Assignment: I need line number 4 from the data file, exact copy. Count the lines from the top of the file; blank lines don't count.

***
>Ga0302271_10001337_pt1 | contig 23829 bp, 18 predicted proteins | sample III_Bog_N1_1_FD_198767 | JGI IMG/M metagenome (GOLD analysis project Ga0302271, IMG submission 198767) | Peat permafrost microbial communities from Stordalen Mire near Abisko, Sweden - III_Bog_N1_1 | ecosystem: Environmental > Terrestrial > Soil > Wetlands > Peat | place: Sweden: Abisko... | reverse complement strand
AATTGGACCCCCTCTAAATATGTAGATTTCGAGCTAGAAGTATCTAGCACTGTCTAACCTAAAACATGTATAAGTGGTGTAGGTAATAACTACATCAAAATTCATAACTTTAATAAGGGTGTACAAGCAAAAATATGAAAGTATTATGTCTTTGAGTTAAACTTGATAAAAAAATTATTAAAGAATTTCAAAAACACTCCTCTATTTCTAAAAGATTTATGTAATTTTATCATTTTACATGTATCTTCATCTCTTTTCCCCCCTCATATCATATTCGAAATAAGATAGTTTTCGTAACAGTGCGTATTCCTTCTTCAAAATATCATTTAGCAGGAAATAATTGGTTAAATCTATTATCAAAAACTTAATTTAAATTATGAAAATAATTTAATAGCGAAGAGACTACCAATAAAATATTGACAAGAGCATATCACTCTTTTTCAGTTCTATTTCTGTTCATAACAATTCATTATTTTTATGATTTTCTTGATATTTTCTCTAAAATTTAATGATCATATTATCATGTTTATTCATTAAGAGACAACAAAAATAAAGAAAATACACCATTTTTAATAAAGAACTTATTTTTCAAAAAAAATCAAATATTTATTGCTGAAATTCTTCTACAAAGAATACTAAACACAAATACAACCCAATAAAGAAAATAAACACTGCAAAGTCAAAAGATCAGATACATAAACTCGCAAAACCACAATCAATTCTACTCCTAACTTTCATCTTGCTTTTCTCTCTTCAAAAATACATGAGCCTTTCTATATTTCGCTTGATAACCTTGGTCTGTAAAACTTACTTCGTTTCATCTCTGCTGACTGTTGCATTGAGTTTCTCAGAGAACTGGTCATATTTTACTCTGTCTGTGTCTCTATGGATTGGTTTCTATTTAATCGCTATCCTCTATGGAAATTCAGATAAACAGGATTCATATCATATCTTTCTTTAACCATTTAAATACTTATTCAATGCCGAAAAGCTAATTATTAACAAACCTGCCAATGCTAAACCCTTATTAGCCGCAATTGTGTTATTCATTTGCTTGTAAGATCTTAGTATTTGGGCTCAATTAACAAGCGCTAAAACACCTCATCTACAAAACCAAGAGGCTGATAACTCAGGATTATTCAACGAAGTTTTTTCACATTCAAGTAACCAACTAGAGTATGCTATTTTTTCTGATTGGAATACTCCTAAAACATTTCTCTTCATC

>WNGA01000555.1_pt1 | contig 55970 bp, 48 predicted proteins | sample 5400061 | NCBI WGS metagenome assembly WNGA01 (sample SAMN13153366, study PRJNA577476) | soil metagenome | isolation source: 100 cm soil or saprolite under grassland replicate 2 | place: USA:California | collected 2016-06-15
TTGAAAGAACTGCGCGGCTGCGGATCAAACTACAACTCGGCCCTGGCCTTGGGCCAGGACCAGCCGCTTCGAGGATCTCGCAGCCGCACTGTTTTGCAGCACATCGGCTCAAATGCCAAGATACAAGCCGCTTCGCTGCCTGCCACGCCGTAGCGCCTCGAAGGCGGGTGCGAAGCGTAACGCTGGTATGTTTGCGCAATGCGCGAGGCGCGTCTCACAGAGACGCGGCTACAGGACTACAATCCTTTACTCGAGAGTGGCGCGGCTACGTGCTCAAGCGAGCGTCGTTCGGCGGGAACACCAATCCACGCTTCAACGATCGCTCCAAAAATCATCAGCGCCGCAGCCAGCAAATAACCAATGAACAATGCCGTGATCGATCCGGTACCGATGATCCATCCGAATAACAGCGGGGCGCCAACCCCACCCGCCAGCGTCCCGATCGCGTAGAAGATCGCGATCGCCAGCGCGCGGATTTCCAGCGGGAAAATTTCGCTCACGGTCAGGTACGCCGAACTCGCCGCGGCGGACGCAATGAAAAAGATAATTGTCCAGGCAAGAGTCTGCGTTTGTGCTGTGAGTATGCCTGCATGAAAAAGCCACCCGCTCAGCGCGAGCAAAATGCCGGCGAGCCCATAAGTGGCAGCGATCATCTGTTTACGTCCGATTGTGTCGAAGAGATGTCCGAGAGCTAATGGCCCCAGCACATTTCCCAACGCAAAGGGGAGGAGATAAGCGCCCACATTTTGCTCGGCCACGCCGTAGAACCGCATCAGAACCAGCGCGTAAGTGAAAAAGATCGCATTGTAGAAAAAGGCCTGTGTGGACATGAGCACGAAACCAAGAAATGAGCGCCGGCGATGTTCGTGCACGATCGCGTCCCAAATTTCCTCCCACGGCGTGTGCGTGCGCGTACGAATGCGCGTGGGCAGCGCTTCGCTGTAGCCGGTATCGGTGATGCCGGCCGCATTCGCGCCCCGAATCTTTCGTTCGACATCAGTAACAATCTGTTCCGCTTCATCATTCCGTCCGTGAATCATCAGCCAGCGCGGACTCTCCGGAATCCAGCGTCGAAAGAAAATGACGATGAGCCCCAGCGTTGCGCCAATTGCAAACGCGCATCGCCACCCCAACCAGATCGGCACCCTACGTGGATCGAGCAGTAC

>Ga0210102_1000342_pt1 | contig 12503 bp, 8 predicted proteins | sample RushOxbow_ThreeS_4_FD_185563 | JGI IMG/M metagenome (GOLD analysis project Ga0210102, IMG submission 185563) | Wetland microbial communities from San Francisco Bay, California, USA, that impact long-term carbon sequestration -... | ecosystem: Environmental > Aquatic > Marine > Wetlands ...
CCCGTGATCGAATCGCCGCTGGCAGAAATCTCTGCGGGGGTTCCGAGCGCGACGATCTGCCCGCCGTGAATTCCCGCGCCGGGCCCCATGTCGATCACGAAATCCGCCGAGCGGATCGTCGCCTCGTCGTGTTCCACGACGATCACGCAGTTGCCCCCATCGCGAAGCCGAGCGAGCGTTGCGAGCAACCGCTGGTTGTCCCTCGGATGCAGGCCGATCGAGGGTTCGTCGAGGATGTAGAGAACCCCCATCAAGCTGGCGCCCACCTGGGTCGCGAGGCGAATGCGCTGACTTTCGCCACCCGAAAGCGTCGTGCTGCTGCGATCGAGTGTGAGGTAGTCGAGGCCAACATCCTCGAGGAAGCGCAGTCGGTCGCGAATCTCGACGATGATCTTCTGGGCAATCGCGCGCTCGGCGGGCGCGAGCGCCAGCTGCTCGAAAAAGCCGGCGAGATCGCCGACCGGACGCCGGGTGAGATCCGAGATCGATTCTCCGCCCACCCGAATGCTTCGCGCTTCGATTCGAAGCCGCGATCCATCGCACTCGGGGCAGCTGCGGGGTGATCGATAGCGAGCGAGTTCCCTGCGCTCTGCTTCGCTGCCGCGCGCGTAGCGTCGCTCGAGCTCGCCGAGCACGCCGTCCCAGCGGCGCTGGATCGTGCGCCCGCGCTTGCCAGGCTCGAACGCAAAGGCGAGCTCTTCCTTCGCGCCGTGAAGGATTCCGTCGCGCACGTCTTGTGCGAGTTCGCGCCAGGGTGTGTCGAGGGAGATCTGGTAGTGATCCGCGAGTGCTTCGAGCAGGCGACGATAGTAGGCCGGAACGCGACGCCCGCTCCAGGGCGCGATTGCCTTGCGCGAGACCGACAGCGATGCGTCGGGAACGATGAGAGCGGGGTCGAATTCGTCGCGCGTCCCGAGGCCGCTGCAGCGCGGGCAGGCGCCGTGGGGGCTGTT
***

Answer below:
TTGAAAGAACTGCGCGGCTGCGGATCAAACTACAACTCGGCCCTGGCCTTGGGCCAGGACCAGCCGCTTCGAGGATCTCGCAGCCGCACTGTTTTGCAGCACATCGGCTCAAATGCCAAGATACAAGCCGCTTCGCTGCCTGCCACGCCGTAGCGCCTCGAAGGCGGGTGCGAAGCGTAACGCTGGTATGTTTGCGCAATGCGCGAGGCGCGTCTCACAGAGACGCGGCTACAGGACTACAATCCTTTACTCGAGAGTGGCGCGGCTACGTGCTCAAGCGAGCGTCGTTCGGCGGGAACACCAATCCACGCTTCAACGATCGCTCCAAAAATCATCAGCGCCGCAGCCAGCAAATAACCAATGAACAATGCCGTGATCGATCCGGTACCGATGATCCATCCGAATAACAGCGGGGCGCCAACCCCACCCGCCAGCGTCCCGATCGCGTAGAAGATCGCGATCGCCAGCGCGCGGATTTCCAGCGGGAAAATTTCGCTCACGGTCAGGTACGCCGAACTCGCCGCGGCGGACGCAATGAAAAAGATAATTGTCCAGGCAAGAGTCTGCGTTTGTGCTGTGAGTATGCCTGCATGAAAAAGCCACCCGCTCAGCGCGAGCAAAATGCCGGCGAGCCCATAAGTGGCAGCGATCATCTGTTTACGTCCGATTGTGTCGAAGAGATGTCCGAGAGCTAATGGCCCCAGCACATTTCCCAACGCAAAGGGGAGGAGATAAGCGCCCACATTTTGCTCGGCCACGCCGTAGAACCGCATCAGAACCAGCGCGTAAGTGAAAAAGATCGCATTGTAGAAAAAGGCCTGTGTGGACATGAGCACGAAACCAAGAAATGAGCGCCGGCGATGTTCGTGCACGATCGCGTCCCAAATTTCCTCCCACGGCGTGTGCGTGCGCGTACGAATGCGCGTGGGCAGCGCTTCGCTGTAGCCGGTATCGGTGATGCCGGCCGCATTCGCGCCCCGAATCTTTCGTTCGACATCAGTAACAATCTGTTCCGCTTCATCATTCCGTCCGTGAATCATCAGCCAGCGCGGACTCTCCGGAATCCAGCGTCGAAAGAAAATGACGATGAGCCCCAGCGTTGCGCCAATTGCAAACGCGCATCGCCACCCCAACCAGATCGGCACCCTACGTGGATCGAGCAGTAC